The Eagles and Hummingbirds headed up to the Big Tesuqe Trail for their Thursday adventures. While the two teams participated in separate hikes, both, the Eagles and Hummingbirds were able to practice their camouflage skills through games such as Eagle Eye” and “Pig”. Of course there was plenty of time, too, for the kids play in the water as they wished! Several of the Eagles competed in a dam building competition and used their wild imaginative creativity in order to build fairy houses along the river.

Friday found both teams exploring the Santa Fe River with an adventure up to the nearby tire swing. During our hike up the River, the Mountain Kids found several different berries and plants which we broke down into vibrant body paints. The afternoon was filled with much fun, playing at the Cerro Gordo Park, in the river, and on the tire swing! Our day was finished with a sweet little treat and a lovely lesson on bee keeping. One of our Hummingbird campers is a local bee keeper and brought a jar of his recently harvested honey to share with us, in addition to showing us his gear and talking us through the process of beekeeping. It wasn’t long after our lesson on bees that each Mountain Kid began running around and involving themselves in a massive water fight to end an exciting week!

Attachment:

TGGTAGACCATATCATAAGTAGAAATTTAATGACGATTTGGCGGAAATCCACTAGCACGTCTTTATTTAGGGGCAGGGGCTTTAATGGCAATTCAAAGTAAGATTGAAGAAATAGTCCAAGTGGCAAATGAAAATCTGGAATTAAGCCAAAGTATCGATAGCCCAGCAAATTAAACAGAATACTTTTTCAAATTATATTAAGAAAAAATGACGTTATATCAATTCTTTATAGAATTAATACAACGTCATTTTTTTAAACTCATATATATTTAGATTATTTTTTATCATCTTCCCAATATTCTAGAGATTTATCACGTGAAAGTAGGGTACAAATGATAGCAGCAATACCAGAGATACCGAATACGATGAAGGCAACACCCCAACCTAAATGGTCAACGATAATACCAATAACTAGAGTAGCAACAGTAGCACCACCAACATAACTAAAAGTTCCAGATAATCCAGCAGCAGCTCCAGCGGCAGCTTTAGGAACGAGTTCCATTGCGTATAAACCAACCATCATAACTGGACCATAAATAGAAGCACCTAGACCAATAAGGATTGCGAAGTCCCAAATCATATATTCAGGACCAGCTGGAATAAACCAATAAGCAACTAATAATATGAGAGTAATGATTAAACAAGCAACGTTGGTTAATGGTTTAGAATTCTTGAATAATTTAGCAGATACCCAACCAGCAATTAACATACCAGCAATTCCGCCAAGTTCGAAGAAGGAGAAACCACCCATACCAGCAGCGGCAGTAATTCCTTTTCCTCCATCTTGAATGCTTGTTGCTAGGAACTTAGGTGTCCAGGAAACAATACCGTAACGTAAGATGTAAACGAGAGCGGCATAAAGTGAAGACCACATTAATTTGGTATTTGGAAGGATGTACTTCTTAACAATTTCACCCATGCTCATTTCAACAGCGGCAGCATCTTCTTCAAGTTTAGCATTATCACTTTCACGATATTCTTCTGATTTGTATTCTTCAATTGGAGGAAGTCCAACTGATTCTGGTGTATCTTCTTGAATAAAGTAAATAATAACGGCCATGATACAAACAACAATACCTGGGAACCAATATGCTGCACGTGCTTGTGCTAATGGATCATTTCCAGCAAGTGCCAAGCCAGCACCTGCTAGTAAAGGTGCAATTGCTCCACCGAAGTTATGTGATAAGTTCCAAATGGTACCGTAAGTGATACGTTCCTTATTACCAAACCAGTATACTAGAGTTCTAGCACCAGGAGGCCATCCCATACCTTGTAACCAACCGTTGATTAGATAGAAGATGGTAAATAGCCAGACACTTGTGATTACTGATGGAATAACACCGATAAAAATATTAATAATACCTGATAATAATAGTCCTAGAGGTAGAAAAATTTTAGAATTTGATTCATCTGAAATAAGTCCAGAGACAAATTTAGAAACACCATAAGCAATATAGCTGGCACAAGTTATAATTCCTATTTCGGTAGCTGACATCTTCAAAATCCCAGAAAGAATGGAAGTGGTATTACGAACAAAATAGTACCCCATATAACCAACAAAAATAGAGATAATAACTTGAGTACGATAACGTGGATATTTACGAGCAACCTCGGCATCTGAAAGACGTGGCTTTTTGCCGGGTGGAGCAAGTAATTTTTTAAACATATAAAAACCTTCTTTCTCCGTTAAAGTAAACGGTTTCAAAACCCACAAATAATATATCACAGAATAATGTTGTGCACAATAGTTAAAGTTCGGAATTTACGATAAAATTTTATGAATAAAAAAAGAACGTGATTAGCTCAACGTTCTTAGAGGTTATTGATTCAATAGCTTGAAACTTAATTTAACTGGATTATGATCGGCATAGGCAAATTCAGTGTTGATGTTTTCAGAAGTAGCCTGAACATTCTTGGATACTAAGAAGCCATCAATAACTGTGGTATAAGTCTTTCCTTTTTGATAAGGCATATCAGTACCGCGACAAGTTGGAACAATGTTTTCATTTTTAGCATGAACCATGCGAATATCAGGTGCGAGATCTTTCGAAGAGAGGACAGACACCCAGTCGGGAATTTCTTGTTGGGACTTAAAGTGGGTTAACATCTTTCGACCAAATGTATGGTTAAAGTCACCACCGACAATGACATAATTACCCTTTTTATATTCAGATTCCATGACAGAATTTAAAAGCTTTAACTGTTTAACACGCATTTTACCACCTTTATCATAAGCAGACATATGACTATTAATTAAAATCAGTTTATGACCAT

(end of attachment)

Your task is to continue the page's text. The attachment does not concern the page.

July 22: Wonders of Water

The Mountain Kids had an exciting introduction to the many wonders of water on Monday, a day spent venturing through the nearby Beaver Ponds, where the team learned about the adaptations of beavers, discovered many fascinating (and wildly unexpected) fossils, and played in the refreshing water of the Santa Fe River.

Tuesday was a day filled with much more water (and mud, too!) at Abiquiu Lake. The children were able to imagine the scarcity of water in our waterways with the Water Scarcity Game, before heading out to Abiquiu. It certainly did not take the Mountain Kids! long before they were jumping into waist-deep mud and making a real splash with a cannonball contests into the lake!